By Jacob Turnrose | News Editor

The Collegian had the pleasure of interviewing Audrey Cooper, Editor-in-Chief of the San Francisco Chronicle, before her lecture on Monday, Feb. 26. She spoke on the financial state of American journalism as a whole, the role of student journalism, how prospective journalists can get a leg up, and why forcing people to read print journalism is irrelevant.

Why are many newspapers in financial trouble?

“Newspapers still make money—there’s this idea that newspapers are losing money. [It’s] not true,” Cooper said. “They [just] don’t make as much money as they used to.”

She pointed to how newspapers that were once family-owned shifted to being publicly traded corporations as the largest reason why many of them are struggling.

“Historically, rich people who wanted to influence friends and intimidate their enemies…owned newspapers,” she said. This was the case until around the 1950’s. “Then, newspapers started to go public because they’re making a lot of money.” But with this, she said, came the responsibility for newspaper executives to start answering to shareholders. 

“[Today,] the revenue curve is going to wrong way,” she said. Newspapers are not making as much money as they’re used to. “So in order to make the same amount of profit year after year and keep [shareholders] happy, they have to either raise revenue or cut expenses. When you don’t know how to raise revenue, you cut expenses…The only expense you can really cut is the newsroom.”

While many newspapers have shrunk in recent years, including the East Bay Times, the San Francisco Chronicle has grown, according to Cooper.

“We made a very conscientious decision to [increase revenue] from subscribers,” Cooper said.

This allowed the Chronicle to avoid relying too heavily on advertisers, who are turning to other advertising platforms more and more.

“[The Chronicle] was one of the first [newspapers] to dramatically increase the cost of subscription, knowing that it would shed a lot of the less dedicated readers…But [we believed that] the core readers would stick with us, and they did.”

“Now every [newspaper] is realizing that it needs to [increase revenue] through consumers instead of advertisers, but they’ve cut [their newsroom] so much that it isn’t worth paying for,” she said.

How do you become a professional journalist?

When Cooper first started out as a journalist, she applied [to] over 60 newspapers without any luck. “There were a lot more [newspapers] back then,” she said. She ended up working for free at the now defunct Tri Valley Herald in the Manteca Bureau. “Manteca is the best place in the world to cover news because weird stuff happens [there]. I really liked working there because you didn’t have to look very hard to find a news story.” Cooper recommends working for a small, neighborhood-based newspaper. “Neighborhood newspapers, like the Montclarion [in Piedmont] are always looking for people to do a story for $25,” she said.

But the most important thing for prospective journalists to consider is getting an internship at a media outlet. “Internships are not optional,” she said. She recommends getting an internship before entering one’s third year of college.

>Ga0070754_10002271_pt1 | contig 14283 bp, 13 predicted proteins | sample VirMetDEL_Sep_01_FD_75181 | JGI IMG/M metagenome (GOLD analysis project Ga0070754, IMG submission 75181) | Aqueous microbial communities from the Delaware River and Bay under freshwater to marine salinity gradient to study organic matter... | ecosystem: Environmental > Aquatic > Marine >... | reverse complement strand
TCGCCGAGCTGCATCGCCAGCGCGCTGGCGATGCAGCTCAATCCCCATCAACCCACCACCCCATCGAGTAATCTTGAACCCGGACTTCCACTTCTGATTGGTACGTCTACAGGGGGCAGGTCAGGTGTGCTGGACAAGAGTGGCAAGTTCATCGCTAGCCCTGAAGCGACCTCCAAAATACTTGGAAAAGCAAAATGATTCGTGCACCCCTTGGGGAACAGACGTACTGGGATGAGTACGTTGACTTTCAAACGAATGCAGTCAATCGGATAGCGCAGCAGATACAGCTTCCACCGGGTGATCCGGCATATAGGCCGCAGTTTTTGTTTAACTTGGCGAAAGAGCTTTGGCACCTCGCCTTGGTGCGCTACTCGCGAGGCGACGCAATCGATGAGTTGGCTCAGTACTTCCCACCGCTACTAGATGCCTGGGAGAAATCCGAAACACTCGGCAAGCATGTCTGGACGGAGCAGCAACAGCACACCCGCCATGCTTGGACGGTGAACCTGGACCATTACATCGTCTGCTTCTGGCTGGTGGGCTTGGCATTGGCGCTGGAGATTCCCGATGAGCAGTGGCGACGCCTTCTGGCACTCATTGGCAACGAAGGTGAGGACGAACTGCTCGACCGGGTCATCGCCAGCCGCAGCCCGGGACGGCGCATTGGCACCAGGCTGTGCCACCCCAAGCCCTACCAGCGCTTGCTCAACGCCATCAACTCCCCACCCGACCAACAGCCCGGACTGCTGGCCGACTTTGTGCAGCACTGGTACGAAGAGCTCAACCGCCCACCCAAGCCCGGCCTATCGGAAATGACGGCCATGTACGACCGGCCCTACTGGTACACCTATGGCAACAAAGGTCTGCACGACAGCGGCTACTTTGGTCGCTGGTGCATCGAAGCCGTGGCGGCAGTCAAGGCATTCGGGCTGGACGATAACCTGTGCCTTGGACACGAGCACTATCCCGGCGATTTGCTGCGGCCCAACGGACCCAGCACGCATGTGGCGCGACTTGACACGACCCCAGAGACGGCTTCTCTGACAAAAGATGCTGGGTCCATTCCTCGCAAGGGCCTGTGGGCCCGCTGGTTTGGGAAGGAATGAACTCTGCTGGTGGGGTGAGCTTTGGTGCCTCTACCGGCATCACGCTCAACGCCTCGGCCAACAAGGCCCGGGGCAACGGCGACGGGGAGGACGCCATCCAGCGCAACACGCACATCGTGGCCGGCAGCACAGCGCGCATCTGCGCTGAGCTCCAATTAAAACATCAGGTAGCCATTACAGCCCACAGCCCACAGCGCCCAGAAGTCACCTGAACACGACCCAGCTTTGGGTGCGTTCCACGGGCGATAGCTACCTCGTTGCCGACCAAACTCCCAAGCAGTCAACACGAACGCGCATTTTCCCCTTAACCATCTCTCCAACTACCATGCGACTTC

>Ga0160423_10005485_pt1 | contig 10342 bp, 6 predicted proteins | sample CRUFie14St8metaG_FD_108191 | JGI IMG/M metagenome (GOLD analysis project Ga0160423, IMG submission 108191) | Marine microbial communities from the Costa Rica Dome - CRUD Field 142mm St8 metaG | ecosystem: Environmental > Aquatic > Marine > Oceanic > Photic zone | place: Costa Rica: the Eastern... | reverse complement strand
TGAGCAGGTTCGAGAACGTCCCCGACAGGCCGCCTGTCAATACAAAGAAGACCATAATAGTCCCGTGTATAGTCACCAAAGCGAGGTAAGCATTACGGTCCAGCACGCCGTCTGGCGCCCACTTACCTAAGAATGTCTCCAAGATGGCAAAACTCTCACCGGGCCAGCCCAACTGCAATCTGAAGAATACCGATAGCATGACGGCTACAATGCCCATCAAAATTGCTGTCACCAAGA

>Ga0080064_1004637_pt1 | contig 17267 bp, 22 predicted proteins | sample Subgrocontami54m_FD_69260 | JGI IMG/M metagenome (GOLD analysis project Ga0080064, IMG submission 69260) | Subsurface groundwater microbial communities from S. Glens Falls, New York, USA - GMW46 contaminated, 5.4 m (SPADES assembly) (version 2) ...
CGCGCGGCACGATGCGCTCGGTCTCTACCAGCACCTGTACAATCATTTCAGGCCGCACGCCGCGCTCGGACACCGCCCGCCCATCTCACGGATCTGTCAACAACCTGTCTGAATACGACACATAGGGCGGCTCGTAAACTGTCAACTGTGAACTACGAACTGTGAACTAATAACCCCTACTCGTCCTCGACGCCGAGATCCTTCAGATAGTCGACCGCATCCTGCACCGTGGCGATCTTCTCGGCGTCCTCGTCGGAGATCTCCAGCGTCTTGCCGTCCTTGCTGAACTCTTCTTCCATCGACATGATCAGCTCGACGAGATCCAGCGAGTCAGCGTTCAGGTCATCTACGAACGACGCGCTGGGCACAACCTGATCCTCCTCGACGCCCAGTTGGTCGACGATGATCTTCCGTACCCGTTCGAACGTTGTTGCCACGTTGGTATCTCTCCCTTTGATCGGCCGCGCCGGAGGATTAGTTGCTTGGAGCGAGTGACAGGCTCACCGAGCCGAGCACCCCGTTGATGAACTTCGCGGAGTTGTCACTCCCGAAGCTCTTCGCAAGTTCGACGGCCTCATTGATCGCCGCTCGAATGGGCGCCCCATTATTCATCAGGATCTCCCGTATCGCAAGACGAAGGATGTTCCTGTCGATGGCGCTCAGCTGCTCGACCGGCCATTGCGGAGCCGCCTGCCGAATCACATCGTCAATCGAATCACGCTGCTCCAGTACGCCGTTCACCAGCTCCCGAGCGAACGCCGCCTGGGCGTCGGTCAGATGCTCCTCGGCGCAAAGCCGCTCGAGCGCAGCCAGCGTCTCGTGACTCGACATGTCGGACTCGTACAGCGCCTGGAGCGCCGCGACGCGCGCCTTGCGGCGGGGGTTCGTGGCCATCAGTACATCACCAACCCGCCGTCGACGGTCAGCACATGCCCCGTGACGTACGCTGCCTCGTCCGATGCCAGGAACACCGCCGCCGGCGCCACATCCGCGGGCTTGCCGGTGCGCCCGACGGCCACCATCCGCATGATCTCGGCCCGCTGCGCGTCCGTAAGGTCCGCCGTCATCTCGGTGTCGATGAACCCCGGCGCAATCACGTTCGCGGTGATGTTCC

Having a diverse background is also important, she said. “A diverse newsroom is better, because it better represents their community.”

Socioeconomic diversity in particular is important to Cooper. “We have a lot of kids who got a Master’s degree from Berkeley; they all grew up middle class. We don’t have a lot of people who grew up truly poor,” she said, “and we don’t have very many debutantes either! People are always shocked, but [the Chronicle] talks to a lot of rich people all day long,” she said. “Being able to [run] in those circles is a useful skill.”

What should the role of student journalism be?

“Shake [expletive] up,” Cooper said. “Ultimately, your job is to speak truth to those in power.” She recommends finding where the sources of power are on campus and highlighting also the issues that the college community cares most about. “Promote and provoke discourse,” she said, “that is mature and respectful.”

People hear the phrase “source of power” and automatically think of the President, Cooper said. “But sometimes it means the teacher’s union.”

“It can be very lonely being a journalist because everybody hates you equally if you’re doing your job right.”

She also stressed the importance of fact-checking and being conscientious of the power journalists wield. “Words are very powerful things. If you’re going to hint at somebody doing something that’s less than completely honorable, you have to make sure that your [research] is unimpeachable and perfect insofar as you can make it that way,” she said.

Is there value in reading print media, as opposed to digital media?

“I think studies will show that you retain more things when you read them on a printed piece of paper,” Cooper said, “But that’s a useless argument to make … I’m never going to convince a twenty one year old that they need to get a newspaper subscription. That’s just not going to happen.”

“If I were not the editor of the Chronicle, I would not get it delivered to my front door,” said Cooper. “But I read everything in it … on my phone [each] morning before I get myself out of bed.”

“I don’t care if you get your news through social media or newsletters or the paper or online, as long as you read,” said Cooper. “That’s why I became a journalist: to get people more involved in their community and allow them to make more informed decisions. You can’t do that if you don’t read.”

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